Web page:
Cereal Commercials Are Targeting Kids — And Upping Their Sugar Intake By A Lot

kids cereal commercials
kids cereal commercials

We all remember the good old days when we’d eat our favorite chemical-colored, super sugary cereal and it was pretty normal. We all just sort of snacked on the cereals from our favorite commercials without giving a second thought to calories or epic sugar intake (unless you’re like Kylie Jenner and cereal is a new concept for you).

Nowadays, with an abundance of health information available to the public, parents are thinking twice about letting their kids nosh on the stuff. Many parents don’t allow sugary cereals in the house, while others are serving up healthier alternatives — which, hey, if you can get your kid to fall in love with Kashi’s whole grain cereal, more power to you!

The only problem? Advertisers are creepily trying to influence young minds. And it’s working, because parents are buying their kids sugar-filled cereals, according to one recent Dartmouth-Hitchcock study.

The key players? Cinnamon Toast Crunch, Cocoa Pebbles, Cocoa Puffs, Fruit Loops, Frosted Flakes, Fruity Pebbles, Honey-Nut Cheerios, Lucky Charms, Reese’s Puffs, and Trix. Each box contains nine to 12 grams of added sugar (aka more sugar than is naturally occurring in a food). In fact, 92 percent of cereals are loaded with added sugars.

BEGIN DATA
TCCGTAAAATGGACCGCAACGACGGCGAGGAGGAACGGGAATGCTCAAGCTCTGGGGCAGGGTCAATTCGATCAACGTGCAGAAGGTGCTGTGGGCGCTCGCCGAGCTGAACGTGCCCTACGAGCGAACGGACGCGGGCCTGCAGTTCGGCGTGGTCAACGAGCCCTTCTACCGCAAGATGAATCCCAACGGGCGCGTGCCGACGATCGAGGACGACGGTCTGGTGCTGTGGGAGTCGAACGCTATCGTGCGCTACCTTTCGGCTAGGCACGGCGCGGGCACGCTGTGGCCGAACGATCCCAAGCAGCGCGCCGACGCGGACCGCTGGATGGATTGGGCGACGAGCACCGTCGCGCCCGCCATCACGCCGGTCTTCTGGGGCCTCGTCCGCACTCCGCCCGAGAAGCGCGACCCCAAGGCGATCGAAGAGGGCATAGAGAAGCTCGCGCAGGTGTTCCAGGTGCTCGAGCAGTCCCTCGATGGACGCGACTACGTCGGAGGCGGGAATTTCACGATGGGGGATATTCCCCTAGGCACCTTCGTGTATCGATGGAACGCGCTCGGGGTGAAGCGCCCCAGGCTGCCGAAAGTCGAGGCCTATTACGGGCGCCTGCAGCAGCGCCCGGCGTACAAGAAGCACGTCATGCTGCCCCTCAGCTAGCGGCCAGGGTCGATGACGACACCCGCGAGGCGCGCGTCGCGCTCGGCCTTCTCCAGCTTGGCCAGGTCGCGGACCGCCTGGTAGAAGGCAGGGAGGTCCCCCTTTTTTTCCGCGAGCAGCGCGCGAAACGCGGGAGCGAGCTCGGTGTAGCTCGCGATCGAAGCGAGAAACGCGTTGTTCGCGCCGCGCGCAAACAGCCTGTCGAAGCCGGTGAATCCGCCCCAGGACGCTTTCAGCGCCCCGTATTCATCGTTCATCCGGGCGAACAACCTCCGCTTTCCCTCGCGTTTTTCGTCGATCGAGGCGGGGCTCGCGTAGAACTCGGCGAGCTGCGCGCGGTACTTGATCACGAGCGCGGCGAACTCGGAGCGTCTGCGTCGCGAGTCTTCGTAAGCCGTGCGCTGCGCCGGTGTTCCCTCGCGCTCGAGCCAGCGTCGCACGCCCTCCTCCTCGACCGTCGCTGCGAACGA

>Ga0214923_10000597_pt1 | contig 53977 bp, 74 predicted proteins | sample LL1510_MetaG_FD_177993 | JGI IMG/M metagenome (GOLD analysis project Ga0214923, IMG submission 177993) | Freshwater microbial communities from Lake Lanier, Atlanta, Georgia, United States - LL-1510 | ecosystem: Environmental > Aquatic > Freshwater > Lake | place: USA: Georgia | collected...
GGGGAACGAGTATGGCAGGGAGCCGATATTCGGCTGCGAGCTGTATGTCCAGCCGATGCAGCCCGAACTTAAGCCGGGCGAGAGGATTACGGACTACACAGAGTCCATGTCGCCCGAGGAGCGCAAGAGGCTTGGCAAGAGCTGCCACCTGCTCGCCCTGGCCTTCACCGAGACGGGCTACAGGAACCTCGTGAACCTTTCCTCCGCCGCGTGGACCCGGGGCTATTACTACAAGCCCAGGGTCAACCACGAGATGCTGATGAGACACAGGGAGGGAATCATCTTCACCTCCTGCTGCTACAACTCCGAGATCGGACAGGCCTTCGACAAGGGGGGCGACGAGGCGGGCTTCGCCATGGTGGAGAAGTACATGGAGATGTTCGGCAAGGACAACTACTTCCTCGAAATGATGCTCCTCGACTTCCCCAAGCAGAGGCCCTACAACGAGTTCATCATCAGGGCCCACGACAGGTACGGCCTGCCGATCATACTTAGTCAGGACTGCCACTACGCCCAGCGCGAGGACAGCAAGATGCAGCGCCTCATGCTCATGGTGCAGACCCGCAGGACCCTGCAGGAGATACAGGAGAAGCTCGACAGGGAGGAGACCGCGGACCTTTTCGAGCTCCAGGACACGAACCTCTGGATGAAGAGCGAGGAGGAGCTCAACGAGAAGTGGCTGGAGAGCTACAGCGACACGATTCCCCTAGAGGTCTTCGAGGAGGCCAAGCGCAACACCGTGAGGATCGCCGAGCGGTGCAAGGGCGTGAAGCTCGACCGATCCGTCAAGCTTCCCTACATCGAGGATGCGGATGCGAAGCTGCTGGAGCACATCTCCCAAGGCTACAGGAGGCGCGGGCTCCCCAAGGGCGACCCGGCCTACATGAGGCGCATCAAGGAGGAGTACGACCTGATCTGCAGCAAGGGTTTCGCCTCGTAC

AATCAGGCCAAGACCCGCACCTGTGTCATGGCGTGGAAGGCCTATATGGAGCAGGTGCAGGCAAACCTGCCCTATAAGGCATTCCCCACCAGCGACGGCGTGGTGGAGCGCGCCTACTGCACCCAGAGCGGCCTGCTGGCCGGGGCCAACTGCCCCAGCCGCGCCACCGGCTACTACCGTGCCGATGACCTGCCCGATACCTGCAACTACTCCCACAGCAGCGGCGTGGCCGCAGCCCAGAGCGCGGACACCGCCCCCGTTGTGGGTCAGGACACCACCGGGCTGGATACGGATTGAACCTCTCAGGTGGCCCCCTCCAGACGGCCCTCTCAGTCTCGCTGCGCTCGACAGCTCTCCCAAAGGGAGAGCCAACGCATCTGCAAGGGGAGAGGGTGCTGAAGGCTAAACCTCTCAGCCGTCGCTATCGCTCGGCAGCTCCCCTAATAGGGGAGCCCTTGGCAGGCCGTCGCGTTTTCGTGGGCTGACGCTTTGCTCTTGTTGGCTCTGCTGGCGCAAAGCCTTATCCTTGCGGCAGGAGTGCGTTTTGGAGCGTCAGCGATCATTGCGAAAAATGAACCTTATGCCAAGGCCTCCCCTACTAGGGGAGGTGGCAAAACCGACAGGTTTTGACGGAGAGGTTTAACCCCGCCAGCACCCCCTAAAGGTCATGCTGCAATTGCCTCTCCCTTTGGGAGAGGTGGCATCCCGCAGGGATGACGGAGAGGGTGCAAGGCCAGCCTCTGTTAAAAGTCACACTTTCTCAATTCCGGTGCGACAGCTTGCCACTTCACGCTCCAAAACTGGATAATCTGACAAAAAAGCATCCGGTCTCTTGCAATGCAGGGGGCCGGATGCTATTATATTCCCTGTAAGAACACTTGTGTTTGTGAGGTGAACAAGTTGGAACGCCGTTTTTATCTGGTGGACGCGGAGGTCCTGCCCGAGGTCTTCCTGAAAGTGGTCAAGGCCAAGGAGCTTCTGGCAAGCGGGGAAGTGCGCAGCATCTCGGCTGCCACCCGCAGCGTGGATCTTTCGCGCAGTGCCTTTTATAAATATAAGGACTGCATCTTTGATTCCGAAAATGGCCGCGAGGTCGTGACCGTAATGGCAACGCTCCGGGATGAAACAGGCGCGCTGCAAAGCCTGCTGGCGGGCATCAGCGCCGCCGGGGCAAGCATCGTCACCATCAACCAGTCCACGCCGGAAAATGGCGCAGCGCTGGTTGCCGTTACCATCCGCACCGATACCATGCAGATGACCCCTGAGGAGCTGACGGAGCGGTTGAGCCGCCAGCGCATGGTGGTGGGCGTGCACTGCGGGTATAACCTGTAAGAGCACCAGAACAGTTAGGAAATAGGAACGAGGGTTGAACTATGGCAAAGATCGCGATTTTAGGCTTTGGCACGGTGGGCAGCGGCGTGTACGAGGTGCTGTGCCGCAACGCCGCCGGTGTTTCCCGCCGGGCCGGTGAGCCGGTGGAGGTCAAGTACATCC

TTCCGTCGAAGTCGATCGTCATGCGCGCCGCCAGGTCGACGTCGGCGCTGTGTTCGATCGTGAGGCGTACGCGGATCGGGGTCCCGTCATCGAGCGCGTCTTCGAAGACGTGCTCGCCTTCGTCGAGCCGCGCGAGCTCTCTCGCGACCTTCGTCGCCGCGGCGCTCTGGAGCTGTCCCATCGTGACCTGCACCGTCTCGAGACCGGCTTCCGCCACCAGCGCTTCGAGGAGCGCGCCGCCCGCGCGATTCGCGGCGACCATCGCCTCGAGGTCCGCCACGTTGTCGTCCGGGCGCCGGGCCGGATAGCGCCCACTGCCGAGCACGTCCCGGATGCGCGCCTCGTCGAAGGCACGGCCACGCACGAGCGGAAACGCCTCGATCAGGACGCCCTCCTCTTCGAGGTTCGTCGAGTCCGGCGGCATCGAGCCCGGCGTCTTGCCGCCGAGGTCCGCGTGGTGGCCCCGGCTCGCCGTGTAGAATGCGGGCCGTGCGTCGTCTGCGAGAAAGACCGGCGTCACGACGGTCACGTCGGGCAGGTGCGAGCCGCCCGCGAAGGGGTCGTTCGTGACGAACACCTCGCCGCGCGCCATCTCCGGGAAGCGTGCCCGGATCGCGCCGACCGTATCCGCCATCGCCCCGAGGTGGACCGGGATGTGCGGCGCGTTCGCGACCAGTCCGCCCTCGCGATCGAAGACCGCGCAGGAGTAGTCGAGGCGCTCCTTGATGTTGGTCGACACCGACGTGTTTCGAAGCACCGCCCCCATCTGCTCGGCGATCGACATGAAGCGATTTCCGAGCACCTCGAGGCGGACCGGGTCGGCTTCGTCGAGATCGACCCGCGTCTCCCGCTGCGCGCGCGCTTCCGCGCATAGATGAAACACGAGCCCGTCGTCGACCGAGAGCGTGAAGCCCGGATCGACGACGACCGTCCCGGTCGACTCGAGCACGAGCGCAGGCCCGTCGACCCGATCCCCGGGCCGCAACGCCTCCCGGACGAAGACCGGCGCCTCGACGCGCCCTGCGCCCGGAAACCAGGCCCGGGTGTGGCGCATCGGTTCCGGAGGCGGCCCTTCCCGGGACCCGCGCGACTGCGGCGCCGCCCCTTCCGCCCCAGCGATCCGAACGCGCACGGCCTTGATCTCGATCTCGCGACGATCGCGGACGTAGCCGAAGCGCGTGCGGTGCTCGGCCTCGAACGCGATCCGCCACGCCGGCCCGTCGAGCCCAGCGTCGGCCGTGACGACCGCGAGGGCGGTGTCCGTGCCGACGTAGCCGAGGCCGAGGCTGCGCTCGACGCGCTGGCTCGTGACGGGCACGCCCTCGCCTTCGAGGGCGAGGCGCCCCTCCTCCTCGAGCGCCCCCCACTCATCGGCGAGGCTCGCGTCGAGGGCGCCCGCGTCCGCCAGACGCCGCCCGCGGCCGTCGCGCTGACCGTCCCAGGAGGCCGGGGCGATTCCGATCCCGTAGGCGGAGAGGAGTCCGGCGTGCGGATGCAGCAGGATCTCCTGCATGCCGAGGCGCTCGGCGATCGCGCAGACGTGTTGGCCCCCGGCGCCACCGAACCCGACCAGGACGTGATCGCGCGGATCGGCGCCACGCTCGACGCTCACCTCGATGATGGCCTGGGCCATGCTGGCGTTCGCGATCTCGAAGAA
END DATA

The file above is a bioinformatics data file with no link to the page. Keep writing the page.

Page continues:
Let’s put that into context. According to the Environmental Working Groups, kids across the United States are eating up to three times the amount of sugar they should be consuming daily. Amazingly, that’s about 18-22 teaspoons of sugar. Every single day. Would you put 22 teaspoons of sugar in your coffee? Didn’t think so.

Just look at this box of Captain Crunch. There’s no way this is good for anyone’s insides, right?

As revealed in the study, parents were asked about the shows their kids watched and which cereals their kids ate every eight weeks for a year. It was found that about 20 percent of children were exposed to ads for sugary cereals between shows, and that between 43.7 percent and 47.3 percent of children actually ate one of the cereals they saw on TV.

The kids who didn’t see the commercials ate significantly less sugary cereal.

Yes, that’s exactly how advertising works — but it seems pretty icky to create fun, colorful commercials that will only lead to childhood obesity and cardiovascular issues. This is particularly troublesome, considering that little kids watching these commercials are in their prime when it comes to forming lifelong eating habits.

But wait — don’t feel too guilty! These soulless advertisers are totally aware of what the study called “pester power” — a kid’s ability to beg their parents for something they saw on TV.

And with ads like this, it’s hard for even adults to resist:

Again, the issue isn’t one single bowl of cereal here and there, but the repeated exposure to commercials promoting unhealthy foods to young children.

According to the National Institutes of Health, “When kids grow up eating a lot of sweet foods, they tend to develop a preference for sweets. But if you give them a variety of healthy foods like fruits and vegetables early in life, they’ll develop a liking for them too.”

You can’t control everything a kid eats — they’re bound to get their hands on some sort of terrible treat — but limiting their exposure is a start. Stick with low-sugar fruits and whole grain cereals.

We see you, cereal commercials. We see you and know what you’re up to.

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